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United States Department of Agriculture

Agricultural Research Service

Title: Using Fallout Cesium-137 to Understand Soil and Soil Organic Carbon Redistribution on Small Research Watersheds

Authors
item Ritchie, Jerry
item Veneteris, Eric - GEOLOGICAL SURVEY OHIO DV
item McCarty, Gregory
item Owens, Lloyd

Submitted to: International Soil Conservation Organization Conference Proceedings
Publication Type: Proceedings
Publication Acceptance Date: May 1, 2006
Publication Date: May 15, 2006
Citation: Ritchie, J.C., Venteris, E., McCarty, G.W., Owens, L.B. 2006. Using fallout 137 Cesium to understand soil and soil organic carbon redistribution on small research watersheds. In: Proceedings of the 14th International Soil Conservation Organization Conference, Water Management and Soil Conservation in Semi-Arid Environments, May 14-19, 2006, Marrakech, Morrocco. 2006 CDROM.

Technical Abstract: Patterns of soil erosion and soil organic carbon (SOC) vary across the landscape especially for agricultural areas where water, wind, and tillage erosion redistribute soils and SOC. This study used fallout Cs-137 to determine rates and patterns of soil and SOC redistribution on small catchments at the USDA ARS North Appalachian Experimental Watershed (NAEW) at Coshocton, Ohio. The NAEW has 27 first order catchments that have been managed since 1935. Management practices include conventional tillage, no-tillage, pasture, and natural meadows. Soil erosion rates and SOC differed significantly between management practices with no-tillage having the lowest soil erosion rates and highest levels of SOC. These studies show the impact of soil redistribution patterns between management practices and aid in understanding soil erosion and SOC patterns.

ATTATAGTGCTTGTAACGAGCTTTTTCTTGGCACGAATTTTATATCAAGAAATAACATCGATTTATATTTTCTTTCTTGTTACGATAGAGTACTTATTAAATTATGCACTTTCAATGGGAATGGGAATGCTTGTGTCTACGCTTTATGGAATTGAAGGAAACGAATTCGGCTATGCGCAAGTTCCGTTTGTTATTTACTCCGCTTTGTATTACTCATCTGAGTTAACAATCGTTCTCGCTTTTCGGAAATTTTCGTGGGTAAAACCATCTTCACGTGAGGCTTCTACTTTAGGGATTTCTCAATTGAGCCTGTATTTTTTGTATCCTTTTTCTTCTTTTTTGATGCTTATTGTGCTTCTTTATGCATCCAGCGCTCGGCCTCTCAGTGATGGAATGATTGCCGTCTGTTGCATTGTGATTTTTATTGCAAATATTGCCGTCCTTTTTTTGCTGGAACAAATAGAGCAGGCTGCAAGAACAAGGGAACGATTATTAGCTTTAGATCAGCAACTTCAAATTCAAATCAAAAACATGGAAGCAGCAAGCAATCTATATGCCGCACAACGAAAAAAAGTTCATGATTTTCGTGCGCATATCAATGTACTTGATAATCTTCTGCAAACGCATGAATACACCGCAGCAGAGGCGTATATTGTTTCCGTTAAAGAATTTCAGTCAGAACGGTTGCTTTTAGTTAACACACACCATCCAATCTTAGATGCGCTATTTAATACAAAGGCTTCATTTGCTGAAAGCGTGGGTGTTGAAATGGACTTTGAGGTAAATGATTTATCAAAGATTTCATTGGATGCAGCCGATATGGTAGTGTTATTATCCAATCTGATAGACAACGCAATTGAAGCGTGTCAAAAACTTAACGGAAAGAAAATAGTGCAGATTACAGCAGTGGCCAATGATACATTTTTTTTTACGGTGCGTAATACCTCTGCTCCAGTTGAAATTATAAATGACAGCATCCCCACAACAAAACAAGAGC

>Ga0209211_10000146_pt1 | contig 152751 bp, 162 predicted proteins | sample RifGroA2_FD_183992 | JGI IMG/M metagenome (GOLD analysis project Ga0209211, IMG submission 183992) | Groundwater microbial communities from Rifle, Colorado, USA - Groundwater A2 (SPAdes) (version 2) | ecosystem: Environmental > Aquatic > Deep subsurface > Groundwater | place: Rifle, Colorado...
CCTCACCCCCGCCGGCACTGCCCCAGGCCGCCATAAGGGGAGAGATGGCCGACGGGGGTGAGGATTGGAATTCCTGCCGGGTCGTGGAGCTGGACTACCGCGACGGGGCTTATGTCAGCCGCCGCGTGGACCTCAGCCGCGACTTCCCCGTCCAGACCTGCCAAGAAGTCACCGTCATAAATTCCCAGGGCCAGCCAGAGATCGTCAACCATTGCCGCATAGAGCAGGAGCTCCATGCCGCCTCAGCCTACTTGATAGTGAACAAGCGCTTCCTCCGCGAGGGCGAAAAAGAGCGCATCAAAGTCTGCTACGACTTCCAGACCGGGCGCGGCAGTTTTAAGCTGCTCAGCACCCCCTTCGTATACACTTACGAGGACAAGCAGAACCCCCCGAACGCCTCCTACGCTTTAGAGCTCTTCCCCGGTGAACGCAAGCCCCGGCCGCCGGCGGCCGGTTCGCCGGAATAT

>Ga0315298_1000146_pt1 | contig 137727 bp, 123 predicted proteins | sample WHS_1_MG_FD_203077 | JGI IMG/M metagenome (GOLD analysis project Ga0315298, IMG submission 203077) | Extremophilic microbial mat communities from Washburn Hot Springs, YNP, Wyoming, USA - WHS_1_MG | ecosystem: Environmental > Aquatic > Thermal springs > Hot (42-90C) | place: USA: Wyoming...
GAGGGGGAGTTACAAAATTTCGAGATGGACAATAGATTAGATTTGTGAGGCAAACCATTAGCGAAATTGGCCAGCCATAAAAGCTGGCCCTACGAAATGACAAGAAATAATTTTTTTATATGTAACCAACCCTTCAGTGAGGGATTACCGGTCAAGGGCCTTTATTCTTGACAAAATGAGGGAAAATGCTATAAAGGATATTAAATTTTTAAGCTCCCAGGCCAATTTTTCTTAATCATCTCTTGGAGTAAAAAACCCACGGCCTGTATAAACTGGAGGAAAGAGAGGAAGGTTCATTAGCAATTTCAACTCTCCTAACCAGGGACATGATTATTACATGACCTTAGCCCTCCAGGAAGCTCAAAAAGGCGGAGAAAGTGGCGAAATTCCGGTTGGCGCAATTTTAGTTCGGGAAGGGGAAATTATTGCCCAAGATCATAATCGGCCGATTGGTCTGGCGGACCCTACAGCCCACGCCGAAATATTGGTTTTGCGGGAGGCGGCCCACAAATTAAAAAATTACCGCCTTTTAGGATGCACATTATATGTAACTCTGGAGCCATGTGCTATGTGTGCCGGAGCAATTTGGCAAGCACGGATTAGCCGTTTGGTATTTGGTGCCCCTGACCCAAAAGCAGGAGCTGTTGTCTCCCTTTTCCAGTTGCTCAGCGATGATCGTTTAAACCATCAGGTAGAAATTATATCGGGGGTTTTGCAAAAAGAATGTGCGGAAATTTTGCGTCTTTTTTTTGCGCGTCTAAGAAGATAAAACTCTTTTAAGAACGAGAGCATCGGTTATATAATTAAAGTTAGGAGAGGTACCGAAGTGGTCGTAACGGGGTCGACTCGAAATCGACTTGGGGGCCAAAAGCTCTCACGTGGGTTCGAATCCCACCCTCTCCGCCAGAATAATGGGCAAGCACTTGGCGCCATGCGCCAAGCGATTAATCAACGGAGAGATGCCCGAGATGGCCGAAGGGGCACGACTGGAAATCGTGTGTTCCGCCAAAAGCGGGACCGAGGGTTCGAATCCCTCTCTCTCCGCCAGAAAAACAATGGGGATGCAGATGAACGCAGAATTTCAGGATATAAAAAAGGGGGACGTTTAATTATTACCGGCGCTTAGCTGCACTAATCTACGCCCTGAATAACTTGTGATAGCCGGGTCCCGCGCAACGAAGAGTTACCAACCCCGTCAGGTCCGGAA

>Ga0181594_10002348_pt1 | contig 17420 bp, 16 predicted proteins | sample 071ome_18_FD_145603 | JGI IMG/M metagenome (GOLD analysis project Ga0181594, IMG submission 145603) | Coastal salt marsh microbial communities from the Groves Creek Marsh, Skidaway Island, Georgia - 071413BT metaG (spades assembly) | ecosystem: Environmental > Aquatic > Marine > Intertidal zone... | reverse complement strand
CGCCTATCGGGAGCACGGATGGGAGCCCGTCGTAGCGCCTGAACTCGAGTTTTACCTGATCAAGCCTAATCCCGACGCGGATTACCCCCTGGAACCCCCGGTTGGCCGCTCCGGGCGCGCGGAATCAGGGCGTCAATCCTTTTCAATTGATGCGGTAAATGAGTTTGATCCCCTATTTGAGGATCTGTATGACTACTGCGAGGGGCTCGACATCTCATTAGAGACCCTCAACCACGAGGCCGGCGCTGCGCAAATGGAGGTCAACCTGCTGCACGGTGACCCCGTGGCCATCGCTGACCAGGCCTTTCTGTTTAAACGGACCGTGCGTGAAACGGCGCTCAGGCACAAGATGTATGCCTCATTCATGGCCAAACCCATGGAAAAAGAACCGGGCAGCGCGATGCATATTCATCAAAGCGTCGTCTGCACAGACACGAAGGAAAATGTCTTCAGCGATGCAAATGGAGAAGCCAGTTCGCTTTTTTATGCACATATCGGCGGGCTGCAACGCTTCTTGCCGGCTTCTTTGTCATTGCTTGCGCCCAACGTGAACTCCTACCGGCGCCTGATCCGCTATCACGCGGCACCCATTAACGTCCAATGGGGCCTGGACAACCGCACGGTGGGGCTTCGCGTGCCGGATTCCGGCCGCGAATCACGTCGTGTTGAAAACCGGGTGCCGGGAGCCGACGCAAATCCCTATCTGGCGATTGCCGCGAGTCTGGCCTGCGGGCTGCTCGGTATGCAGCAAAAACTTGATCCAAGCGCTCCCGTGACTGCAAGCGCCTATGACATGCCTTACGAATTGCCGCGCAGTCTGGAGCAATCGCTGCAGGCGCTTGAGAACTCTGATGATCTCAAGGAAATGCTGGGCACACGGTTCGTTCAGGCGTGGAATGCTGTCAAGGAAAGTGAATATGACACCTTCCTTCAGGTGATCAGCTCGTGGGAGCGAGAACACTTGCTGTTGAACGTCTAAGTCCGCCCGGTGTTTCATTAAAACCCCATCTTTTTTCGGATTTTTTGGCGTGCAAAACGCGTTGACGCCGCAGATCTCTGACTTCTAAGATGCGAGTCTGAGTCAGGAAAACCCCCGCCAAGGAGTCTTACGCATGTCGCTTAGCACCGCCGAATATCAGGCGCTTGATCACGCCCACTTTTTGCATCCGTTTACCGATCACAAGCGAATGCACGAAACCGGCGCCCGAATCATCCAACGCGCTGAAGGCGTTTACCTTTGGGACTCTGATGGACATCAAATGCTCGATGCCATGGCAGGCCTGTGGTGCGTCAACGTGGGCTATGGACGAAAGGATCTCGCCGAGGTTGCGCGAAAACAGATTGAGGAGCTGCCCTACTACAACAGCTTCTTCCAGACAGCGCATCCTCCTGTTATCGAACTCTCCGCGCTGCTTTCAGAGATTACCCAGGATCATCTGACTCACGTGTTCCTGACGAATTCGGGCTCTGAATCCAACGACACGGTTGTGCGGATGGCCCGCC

Last Modified: 12/28/2014
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